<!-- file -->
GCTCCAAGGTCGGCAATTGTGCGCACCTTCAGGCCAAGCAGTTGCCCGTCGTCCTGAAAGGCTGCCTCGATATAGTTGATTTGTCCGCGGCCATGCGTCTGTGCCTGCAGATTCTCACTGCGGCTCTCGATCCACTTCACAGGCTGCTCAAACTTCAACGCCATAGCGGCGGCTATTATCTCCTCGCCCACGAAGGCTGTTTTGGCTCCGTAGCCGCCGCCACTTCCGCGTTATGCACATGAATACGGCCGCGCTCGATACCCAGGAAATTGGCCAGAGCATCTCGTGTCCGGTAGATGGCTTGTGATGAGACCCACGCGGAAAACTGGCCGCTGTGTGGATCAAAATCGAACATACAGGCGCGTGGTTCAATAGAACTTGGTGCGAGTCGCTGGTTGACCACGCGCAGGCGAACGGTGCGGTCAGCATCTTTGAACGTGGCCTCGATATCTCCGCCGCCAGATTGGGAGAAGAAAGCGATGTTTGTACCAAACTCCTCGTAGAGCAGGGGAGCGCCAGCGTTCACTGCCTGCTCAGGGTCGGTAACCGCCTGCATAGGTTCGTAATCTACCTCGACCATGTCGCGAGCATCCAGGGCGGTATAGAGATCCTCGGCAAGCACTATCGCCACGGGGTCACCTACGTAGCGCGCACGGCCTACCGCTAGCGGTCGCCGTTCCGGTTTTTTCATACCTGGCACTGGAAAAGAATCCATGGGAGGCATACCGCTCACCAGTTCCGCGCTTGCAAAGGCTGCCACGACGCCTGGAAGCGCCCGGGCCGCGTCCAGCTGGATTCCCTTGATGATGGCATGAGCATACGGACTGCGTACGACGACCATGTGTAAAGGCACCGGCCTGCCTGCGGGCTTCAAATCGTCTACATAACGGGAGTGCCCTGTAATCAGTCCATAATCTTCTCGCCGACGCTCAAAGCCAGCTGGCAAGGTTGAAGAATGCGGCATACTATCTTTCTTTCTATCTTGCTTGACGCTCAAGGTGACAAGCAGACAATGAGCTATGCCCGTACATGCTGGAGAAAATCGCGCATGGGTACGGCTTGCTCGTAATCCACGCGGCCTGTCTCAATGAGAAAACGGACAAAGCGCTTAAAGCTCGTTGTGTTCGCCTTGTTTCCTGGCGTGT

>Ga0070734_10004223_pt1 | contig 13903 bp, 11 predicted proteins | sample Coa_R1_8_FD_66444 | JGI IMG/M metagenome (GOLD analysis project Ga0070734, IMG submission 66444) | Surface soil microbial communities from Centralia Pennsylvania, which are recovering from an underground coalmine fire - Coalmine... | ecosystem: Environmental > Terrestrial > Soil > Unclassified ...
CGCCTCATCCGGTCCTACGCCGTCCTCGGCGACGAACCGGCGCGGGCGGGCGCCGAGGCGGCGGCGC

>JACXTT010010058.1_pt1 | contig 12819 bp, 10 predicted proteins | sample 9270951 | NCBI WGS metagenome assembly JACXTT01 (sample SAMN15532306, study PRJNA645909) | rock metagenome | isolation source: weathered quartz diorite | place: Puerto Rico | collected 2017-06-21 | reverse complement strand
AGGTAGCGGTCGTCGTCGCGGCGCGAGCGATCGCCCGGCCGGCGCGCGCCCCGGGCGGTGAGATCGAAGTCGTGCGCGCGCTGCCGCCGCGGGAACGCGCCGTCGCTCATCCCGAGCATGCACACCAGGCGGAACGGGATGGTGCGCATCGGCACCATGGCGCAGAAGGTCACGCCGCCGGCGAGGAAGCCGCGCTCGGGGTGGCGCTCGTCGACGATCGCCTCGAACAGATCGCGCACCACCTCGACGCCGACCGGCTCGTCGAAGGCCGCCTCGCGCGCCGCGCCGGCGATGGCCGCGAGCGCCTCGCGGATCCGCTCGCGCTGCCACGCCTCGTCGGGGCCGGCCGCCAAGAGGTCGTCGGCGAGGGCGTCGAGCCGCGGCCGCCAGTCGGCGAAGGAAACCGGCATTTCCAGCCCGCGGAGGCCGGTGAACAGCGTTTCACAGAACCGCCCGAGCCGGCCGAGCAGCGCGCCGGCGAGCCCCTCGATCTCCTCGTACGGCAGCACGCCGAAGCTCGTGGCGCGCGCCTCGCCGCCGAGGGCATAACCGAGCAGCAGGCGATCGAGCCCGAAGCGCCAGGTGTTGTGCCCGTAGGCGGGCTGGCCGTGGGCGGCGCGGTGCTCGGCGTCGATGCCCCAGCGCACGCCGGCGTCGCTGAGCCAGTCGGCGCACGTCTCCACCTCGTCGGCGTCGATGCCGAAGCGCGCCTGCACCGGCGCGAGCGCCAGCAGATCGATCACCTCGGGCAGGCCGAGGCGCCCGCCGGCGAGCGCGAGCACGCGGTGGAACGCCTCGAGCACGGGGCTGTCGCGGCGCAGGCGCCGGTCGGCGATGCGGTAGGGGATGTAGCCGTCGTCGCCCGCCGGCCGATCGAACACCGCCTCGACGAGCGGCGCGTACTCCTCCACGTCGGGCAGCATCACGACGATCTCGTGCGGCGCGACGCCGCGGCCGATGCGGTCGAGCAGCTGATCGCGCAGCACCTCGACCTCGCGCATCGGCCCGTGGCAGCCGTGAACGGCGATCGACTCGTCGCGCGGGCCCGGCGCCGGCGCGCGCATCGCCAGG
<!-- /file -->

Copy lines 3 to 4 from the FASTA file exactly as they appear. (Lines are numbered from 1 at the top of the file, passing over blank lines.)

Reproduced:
CGCCTCATCCGGTCCTACGCCGTCCTCGGCGACGAACCGGCGCGGGCGGGCGCCGAGGCGGCGGCGC

>JACXTT010010058.1_pt1 | contig 12819 bp, 10 predicted proteins | sample 9270951 | NCBI WGS metagenome assembly JACXTT01 (sample SAMN15532306, study PRJNA645909) | rock metagenome | isolation source: weathered quartz diorite | place: Puerto Rico | collected 2017-06-21 | reverse complement strand